Will we replay it again and again in our heads, allowing them all that time to make us angry, hurt or depressed? Or will we turn our thoughts to that which nourishes us, strengthens us, makes us want to share the inspiration that we’ve in turn been inspired by in the endless cycle and flow of awen?

The choice is yours. Just like it’s their choice whether to be a jerk or not.

Can we accept that?

 

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Reblog: Lughnasadh and the State of Grace

Here is a reblog of my post on SageWoman’s channel at Pagan Square. Blessings of the first harvest to you all! (To see the full original post, click HERE.)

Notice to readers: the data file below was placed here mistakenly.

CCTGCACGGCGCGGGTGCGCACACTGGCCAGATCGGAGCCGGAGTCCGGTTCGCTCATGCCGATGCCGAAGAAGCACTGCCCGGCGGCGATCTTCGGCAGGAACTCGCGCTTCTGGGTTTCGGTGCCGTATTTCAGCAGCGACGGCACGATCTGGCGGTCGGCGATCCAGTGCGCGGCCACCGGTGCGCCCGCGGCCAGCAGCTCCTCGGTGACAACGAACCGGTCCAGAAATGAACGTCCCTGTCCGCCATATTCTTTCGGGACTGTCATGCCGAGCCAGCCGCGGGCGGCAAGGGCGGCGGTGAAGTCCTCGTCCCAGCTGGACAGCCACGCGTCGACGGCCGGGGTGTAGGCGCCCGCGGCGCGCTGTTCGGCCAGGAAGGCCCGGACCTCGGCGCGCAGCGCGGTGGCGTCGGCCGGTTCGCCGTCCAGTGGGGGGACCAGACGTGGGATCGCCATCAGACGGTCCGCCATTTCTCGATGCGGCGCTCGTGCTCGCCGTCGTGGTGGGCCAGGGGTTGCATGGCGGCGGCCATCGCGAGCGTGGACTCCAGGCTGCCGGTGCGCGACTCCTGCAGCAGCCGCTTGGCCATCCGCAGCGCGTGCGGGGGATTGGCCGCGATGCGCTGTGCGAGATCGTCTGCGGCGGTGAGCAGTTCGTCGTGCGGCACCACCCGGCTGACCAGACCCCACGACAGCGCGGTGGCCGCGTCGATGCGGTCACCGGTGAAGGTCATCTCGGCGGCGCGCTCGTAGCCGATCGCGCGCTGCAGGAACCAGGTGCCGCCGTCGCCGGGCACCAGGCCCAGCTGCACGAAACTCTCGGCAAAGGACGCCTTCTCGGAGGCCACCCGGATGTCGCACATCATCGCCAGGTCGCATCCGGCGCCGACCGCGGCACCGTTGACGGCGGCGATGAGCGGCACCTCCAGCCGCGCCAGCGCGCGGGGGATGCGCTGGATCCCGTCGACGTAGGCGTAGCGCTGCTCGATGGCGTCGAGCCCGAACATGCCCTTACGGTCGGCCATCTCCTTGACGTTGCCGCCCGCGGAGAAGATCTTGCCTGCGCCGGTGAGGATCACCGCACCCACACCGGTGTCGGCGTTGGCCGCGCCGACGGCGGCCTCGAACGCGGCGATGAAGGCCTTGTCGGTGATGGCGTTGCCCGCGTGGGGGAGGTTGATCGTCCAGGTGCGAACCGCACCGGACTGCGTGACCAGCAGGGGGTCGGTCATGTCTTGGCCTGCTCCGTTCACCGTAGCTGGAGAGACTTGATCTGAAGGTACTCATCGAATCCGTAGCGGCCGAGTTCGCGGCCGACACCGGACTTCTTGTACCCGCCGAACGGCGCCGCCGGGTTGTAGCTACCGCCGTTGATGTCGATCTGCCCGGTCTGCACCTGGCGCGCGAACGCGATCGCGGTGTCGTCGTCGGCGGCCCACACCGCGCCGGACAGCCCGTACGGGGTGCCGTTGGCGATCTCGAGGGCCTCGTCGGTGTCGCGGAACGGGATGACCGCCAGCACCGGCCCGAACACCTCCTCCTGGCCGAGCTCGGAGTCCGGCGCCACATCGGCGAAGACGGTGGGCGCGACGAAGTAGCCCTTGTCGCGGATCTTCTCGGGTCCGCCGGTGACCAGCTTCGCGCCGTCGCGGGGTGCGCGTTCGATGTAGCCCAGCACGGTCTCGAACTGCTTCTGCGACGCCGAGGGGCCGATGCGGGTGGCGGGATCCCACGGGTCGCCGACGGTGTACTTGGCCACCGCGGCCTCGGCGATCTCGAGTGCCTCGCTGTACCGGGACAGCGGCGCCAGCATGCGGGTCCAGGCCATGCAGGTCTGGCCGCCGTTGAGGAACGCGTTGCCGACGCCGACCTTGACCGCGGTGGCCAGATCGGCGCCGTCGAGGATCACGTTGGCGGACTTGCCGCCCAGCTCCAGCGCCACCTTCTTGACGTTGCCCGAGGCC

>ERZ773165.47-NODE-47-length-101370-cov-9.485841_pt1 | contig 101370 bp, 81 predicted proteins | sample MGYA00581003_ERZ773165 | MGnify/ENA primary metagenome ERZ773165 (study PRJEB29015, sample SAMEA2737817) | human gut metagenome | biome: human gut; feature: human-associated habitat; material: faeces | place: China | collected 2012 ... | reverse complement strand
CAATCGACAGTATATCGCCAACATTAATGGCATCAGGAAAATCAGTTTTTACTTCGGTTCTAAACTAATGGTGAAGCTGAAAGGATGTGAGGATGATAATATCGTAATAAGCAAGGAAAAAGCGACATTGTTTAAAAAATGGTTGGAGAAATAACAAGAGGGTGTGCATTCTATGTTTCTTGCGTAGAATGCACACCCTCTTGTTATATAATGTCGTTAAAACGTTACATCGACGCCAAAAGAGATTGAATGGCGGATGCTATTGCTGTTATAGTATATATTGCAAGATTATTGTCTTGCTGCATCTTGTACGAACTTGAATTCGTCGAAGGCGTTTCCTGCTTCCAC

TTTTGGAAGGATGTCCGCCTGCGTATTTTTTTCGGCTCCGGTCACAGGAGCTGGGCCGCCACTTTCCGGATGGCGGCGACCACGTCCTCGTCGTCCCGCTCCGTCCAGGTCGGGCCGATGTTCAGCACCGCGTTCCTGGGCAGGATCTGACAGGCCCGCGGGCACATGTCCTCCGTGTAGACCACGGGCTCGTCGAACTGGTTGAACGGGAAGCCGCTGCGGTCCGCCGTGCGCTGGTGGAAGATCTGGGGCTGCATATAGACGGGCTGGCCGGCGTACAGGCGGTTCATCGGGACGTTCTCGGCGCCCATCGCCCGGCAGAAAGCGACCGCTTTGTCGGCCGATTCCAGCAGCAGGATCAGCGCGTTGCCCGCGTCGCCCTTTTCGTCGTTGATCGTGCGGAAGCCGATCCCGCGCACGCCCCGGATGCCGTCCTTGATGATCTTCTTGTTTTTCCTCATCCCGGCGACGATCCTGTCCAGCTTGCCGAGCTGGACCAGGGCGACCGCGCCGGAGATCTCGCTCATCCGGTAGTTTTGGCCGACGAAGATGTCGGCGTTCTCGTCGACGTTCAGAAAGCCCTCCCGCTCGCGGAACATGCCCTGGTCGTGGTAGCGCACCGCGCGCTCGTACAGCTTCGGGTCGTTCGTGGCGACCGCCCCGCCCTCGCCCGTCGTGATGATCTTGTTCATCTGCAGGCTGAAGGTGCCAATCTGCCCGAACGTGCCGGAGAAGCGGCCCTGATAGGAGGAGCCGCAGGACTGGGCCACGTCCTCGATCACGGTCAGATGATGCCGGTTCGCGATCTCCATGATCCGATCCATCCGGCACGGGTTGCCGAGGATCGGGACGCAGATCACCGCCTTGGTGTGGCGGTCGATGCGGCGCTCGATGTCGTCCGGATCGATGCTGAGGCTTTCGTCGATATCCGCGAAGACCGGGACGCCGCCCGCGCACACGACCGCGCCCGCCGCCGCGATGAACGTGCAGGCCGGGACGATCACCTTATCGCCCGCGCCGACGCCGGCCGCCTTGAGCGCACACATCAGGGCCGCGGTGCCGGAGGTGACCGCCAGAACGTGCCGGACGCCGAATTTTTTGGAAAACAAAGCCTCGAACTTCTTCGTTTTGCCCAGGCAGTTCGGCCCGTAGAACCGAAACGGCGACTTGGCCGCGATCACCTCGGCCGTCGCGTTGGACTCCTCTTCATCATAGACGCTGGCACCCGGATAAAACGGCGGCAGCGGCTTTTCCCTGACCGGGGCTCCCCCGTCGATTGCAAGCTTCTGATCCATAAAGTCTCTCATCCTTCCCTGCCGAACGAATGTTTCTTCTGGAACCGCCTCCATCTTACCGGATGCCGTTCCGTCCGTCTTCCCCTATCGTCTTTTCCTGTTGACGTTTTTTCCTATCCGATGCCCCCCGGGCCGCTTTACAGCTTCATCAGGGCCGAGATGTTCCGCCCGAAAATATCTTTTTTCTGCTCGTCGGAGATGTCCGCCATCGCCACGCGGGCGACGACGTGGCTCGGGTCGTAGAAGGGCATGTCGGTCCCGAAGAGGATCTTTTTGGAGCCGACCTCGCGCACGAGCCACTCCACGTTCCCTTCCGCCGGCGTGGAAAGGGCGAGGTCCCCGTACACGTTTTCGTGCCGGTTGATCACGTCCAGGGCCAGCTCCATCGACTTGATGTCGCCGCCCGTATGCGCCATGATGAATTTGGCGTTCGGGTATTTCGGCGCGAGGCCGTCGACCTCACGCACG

_MG_9378 Lughnasadh is upon us, and the farmers are anxiously looking to the skies for a few clear hours when they can harvest their crops of wheat in my area. It has been a hot, dry summer, and of course, just when the harvest is due to come in we get changeable weather with rain showers every day; not ideal when you need to gather in a crop like wheat totally dry, or else it will rot. So just like our ancestors, we look up and hope and pray for some dry weather, and for the farmers, that they’ve rented the combine harvesters on the best day for it, and not when it’s going to dump it down halfway through their work.

Things are unpredictable in life. It’s just something that we have to accept. With a little grace, we can face the problems and triumphs, the highs and the lows with equanimity. Grace is a word that is little used today, but one which I think is important, and one that I’ve been trying to live each and every day.